This TIB is not a new standard or regulation and it creates no new legal obligations. It is advisory in nature, informational in content, and is intended to assist employers in providing a safe and healthful workplace.
OSHA's Directorate of Technical Support (DTS) issues Technical Information Bulletins (TIBs) to provide information about occupational hazards and /or to provide information about noteworthy, innovative, or specialized procedures, practices and research that relate to occupational safety and health. DTS selects topics for TIBs from recognized scientific, industrial hygiene, labor, industry, engineering, and/or medical sources.
The Occupational Safety and Health Act requires employers to comply with hazard-specific safety and health standards. In addition, employers must provide their employees with a workplace free from recognized hazards likely to cause death or serious physical harm under Section 5(a)(1), the General Duty Clause of the Act. Employers can be cited for violating the General Duty Clause if there is a recognized hazard and they do not take appropriate steps to prevent or abate the hazard. However, the failure to implement TIB recommendations is not, in itself, a violation of the General Duty Clause. Citations can only be based on standards, regulations, and the General Duty Clause.
Further information about this bulletin may be obtained by contacting OSHA's Directorate of Technical Support and Emergency Management (formerly Directorate of Technical Support) at 202-693-2300.
The purpose of this Technical Information Bulletin (TIB) is both to inform and remind the pharmaceutical industry, its employees, and the health care community, of the potential hazards of compounding medications, including "potent compounds" which contain hazardous drugs.
Compounding facilities specialize in preparing custom ordered medications prescribed for patients by a licensed physician or practitioner. Medications may be compounded at a variety of settings, such as a community based pharmacy on a case-by-case basis, or at a hospital based pharmacy for use in specific treatments or procedures.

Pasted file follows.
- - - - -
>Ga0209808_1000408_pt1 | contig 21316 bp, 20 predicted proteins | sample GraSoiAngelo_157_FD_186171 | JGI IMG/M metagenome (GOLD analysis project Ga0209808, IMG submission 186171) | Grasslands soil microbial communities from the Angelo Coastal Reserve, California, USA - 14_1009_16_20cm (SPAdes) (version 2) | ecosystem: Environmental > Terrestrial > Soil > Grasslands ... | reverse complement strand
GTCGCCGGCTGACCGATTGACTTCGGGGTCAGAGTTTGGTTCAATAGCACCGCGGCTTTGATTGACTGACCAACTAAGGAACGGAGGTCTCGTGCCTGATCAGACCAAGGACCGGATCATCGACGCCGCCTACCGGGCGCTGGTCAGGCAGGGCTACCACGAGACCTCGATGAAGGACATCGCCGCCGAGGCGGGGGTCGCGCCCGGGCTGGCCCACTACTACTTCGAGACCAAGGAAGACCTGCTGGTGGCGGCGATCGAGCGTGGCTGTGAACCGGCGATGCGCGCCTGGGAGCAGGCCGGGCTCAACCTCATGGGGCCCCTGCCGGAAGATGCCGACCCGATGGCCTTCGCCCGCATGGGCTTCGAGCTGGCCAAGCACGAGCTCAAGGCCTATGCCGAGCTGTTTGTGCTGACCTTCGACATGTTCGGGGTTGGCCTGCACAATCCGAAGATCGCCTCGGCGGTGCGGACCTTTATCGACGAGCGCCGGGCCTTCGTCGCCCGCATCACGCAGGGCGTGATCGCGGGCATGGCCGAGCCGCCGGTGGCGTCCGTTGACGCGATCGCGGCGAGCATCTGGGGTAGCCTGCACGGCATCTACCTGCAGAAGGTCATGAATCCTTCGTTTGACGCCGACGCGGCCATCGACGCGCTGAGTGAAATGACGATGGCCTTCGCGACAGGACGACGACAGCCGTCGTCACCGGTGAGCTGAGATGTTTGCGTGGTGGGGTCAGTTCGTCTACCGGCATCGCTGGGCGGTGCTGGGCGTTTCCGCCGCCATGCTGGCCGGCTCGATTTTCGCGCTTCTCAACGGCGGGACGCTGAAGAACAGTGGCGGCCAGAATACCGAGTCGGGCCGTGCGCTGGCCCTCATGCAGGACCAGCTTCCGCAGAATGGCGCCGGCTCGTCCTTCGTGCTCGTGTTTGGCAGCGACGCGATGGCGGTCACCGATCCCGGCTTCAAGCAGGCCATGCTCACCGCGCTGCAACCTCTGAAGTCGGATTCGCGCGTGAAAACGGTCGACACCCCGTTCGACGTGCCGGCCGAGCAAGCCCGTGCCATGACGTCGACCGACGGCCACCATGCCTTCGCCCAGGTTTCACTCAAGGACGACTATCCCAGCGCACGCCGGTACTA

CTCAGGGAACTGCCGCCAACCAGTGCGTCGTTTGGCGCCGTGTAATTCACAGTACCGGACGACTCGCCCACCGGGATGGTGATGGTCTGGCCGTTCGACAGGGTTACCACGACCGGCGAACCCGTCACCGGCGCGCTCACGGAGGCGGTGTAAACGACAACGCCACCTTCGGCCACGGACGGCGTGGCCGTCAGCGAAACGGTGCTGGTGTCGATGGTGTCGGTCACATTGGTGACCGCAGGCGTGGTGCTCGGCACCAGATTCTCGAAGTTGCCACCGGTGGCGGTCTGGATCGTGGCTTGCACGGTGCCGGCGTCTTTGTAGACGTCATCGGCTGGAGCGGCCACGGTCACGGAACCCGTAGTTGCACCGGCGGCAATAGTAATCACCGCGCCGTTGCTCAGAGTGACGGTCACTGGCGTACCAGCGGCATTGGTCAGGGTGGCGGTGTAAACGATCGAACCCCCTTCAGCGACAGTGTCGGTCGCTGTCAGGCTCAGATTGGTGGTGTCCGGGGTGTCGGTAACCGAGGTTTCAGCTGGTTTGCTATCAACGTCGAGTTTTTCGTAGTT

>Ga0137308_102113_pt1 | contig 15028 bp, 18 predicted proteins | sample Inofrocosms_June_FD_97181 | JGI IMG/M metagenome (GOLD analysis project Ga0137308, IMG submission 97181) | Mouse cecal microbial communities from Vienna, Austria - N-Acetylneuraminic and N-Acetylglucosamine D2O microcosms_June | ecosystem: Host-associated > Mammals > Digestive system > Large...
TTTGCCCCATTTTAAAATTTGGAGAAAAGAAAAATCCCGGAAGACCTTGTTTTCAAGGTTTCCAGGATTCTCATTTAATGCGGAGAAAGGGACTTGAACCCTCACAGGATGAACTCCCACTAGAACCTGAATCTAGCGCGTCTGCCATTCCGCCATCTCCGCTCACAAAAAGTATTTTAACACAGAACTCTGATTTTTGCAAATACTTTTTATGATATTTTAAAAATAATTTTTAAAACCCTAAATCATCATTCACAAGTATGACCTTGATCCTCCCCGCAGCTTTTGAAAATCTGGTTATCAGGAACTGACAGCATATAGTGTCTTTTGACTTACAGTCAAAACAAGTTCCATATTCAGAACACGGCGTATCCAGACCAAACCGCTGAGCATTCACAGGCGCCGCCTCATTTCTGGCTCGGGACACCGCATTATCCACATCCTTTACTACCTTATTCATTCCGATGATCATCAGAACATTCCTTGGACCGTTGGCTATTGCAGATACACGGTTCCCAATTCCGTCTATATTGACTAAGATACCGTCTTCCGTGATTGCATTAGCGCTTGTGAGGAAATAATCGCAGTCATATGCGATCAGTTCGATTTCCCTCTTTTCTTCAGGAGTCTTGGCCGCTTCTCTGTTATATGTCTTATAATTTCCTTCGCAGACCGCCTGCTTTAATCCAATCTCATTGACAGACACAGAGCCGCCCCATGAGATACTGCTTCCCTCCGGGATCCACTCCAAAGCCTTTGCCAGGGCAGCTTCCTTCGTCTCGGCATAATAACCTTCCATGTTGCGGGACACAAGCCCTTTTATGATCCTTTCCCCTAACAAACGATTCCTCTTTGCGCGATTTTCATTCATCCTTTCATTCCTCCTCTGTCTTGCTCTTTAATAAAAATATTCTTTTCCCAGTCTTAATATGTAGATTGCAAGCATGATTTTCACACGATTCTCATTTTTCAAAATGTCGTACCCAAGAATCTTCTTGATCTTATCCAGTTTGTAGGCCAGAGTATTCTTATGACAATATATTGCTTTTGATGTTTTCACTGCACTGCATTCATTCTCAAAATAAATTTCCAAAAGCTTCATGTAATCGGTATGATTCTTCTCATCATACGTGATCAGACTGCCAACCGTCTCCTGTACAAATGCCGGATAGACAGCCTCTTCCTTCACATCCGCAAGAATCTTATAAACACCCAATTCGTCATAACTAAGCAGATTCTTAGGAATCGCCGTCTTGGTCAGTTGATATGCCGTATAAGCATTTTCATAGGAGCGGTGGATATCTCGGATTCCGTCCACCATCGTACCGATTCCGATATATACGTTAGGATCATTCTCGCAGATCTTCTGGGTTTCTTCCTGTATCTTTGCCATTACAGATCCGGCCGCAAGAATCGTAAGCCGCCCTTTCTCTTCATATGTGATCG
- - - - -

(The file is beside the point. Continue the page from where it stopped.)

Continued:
Although the intent of compounding medications is to benefit patients therapeutically, the ingredients used in these medications may present occupational hazards to the workers compounding them. Pharmacists, nurses, technicians, and others who prepare, handle and administer these medications may be exposed to significant health risks during the course of their work. Hazardous exposure to workers may occur through inhalation of dust created during: hand manipulation; operation of a tablet encapsulation machine; and by performing sieving and granulation operations, particularly when appropriate engineering controls are not applied. Dermal absorption may occur when preparing creams, liquids, gels, and moisturizers. Improper handling of these medications may contaminate the environment (e.g., keyboards, tabletops, waste baskets) and may produce deleterious health effects, both acute and chronic, in exposed workers. Potent compounds can be carried home on workers' clothing posing a potential hazard to workers' families as well. Although the greatest risk is to workers who are compounding these medications, people in adjacent work areas (e.g., clerical workers, support staff, maintenance personnel, and visitors) also may be at risk of exposure which can occur through inhalation of "fugitive" drug aerosols, or by contact with contaminated surfaces and floors.